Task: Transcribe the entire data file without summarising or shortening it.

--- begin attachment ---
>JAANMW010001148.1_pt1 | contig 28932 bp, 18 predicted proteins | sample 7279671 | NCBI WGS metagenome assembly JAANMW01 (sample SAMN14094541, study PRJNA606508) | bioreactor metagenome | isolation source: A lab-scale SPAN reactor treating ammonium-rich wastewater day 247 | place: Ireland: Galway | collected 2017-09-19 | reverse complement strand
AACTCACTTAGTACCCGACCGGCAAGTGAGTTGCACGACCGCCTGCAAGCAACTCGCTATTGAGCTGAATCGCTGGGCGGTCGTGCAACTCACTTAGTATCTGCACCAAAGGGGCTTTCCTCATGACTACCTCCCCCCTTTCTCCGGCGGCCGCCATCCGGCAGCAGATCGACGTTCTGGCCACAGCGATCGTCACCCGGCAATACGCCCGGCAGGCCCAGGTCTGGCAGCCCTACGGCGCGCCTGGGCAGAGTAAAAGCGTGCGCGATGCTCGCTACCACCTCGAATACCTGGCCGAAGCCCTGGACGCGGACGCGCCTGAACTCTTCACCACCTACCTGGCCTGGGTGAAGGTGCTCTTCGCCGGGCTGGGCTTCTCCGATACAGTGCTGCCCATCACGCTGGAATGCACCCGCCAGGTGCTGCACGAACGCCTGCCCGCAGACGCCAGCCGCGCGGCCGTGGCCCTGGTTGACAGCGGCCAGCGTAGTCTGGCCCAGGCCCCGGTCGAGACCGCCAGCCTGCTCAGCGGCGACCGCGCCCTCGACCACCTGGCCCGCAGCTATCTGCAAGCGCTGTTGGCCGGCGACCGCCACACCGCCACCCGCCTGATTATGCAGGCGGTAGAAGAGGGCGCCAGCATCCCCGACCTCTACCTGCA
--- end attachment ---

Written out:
>JAANMW010001148.1_pt1 | contig 28932 bp, 18 predicted proteins | sample 7279671 | NCBI WGS metagenome assembly JAANMW01 (sample SAMN14094541, study PRJNA606508) | bioreactor metagenome | isolation source: A lab-scale SPAN reactor treating ammonium-rich wastewater day 247 | place: Ireland: Galway | collected 2017-09-19 | reverse complement strand
AACTCACTTAGTACCCGACCGGCAAGTGAGTTGCACGACCGCCTGCAAGCAACTCGCTATTGAGCTGAATCGCTGGGCGGTCGTGCAACTCACTTAGTATCTGCACCAAAGGGGCTTTCCTCATGACTACCTCCCCCCTTTCTCCGGCGGCCGCCATCCGGCAGCAGATCGACGTTCTGGCCACAGCGATCGTCACCCGGCAATACGCCCGGCAGGCCCAGGTCTGGCAGCCCTACGGCGCGCCTGGGCAGAGTAAAAGCGTGCGCGATGCTCGCTACCACCTCGAATACCTGGCCGAAGCCCTGGACGCGGACGCGCCTGAACTCTTCACCACCTACCTGGCCTGGGTGAAGGTGCTCTTCGCCGGGCTGGGCTTCTCCGATACAGTGCTGCCCATCACGCTGGAATGCACCCGCCAGGTGCTGCACGAACGCCTGCCCGCAGACGCCAGCCGCGCGGCCGTGGCCCTGGTTGACAGCGGCCAGCGTAGTCTGGCCCAGGCCCCGGTCGAGACCGCCAGCCTGCTCAGCGGCGACCGCGCCCTCGACCACCTGGCCCGCAGCTATCTGCAAGCGCTGTTGGCCGGCGACCGCCACACCGCCACCCGCCTGATTATGCAGGCGGTAGAAGAGGGCGCCAGCATCCCCGACCTCTACCTGCA